In addition to being a world-renowned choreographer, Tere O’Connor is also a teacher: he is the Center for Advanced Studies Professor of Dance at the University of Illinois at Urbana-Champaign. Learn more about his company, Tere O’Connor Dance; his teaching; and more about his recent projects, including a behind-the-scenes blog written by dance scholar Jenn Joy.

Long Run (2017) pushes the emotional content of O’Connor’s movement to new physical extremes, allowing time-based elements like polyrhythms, velocity and duration to become major forces in the work, overtaking the eight performers as they struggle to bring their bodies into a state of calm.

Read more about the production in Rashaun Mitchell‘s Indefinite Article, written exclusively for NYU Skirball.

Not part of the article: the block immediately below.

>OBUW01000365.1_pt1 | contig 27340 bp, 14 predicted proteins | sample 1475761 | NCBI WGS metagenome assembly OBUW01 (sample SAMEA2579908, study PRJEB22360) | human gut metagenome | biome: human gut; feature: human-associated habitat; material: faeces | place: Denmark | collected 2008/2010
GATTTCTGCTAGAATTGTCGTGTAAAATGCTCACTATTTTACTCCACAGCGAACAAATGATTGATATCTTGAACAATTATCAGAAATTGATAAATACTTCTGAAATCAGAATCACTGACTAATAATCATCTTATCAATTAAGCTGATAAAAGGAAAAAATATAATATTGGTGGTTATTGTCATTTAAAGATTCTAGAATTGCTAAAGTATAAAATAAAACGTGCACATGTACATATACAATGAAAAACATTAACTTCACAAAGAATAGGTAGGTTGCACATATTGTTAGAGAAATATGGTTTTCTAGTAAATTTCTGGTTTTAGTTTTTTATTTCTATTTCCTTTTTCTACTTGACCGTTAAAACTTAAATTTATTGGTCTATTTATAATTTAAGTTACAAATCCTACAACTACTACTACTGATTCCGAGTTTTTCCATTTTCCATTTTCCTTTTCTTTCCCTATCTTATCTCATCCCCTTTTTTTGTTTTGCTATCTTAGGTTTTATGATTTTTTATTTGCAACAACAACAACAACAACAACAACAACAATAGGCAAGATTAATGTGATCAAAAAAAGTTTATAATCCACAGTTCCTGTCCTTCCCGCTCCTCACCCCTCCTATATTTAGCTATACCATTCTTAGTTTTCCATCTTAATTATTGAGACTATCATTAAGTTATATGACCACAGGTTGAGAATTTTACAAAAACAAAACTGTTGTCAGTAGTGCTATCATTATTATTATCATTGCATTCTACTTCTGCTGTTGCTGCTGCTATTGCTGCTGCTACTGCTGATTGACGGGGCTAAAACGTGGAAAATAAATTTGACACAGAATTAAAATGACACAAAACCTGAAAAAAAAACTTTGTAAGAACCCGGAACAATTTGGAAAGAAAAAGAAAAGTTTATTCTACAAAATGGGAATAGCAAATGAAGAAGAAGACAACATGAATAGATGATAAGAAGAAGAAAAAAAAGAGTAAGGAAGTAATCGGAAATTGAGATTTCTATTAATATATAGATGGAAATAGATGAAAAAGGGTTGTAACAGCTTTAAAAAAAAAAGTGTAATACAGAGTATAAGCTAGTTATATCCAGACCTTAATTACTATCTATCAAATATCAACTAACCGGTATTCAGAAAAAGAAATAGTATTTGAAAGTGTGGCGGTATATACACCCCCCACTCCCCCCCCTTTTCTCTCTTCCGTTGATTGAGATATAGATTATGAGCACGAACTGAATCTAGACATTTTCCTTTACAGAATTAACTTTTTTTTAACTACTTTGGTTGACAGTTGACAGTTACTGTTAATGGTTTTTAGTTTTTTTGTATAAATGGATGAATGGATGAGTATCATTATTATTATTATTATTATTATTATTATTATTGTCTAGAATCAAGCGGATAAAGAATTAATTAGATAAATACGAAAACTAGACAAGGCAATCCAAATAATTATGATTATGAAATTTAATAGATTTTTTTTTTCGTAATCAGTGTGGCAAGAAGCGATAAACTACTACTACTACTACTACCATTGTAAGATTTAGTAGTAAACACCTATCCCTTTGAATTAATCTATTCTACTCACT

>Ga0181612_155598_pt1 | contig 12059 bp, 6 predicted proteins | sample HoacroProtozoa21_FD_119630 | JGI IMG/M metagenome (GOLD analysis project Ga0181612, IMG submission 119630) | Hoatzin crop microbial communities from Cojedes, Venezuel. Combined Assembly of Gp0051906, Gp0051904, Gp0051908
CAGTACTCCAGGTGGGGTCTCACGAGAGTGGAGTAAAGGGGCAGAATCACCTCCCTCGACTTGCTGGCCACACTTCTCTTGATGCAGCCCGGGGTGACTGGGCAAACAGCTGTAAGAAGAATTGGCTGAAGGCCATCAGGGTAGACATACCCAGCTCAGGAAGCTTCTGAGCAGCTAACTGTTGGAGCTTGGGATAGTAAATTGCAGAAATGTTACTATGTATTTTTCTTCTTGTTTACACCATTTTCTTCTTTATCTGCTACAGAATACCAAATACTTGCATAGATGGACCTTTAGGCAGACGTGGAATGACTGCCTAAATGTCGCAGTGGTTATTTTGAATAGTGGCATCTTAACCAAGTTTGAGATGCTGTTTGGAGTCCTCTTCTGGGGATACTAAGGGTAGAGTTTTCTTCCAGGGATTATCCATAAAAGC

Office Hours

Office Hours: Tere O'Connor
Tere O'Connor & Patricia Beaman

Hot Off the Presses

Extra Credit

There is a concurrently running, but unrelated, show at the Museum of Modern Art that is also titled The Long Run [Nov 11, 2017-Nov 4, 2018]. It takes up some of the concerns O’Connor expresses in Long Run, and through his dense decades of work.

Innovation in art is often characterized as a singular event—a bolt of lightning that strikes once and forever changes what follows. The Long Run provides an alternate view: by chronicling the continued experimentation of artists long after their breakthrough moments, it suggests that invention results from sustained critical thinking, persistent observation, and countless hours in the studio.

Artists include Lee Bontecou, Louise Bourgeois, Melvin Edwards, Gego, Philip Guston, David Hammons, Joan Jonas, Ellsworth Kelly, Helen Levitt, Joan Mitchell, Elizabeth Murray, Georgia O’Keeffe, Frank Stella, and others.

Lee Bontecou. Untitled. 1980–98
Lee Bontecou. Untitled. 1980–98
Joan Mitchell. No Rain. 1976.
Joan Mitchell. No Rain. 1976.
Vija Celmins. Untitled #2. 2016.
Vija Celmins. Untitled #2. 2016.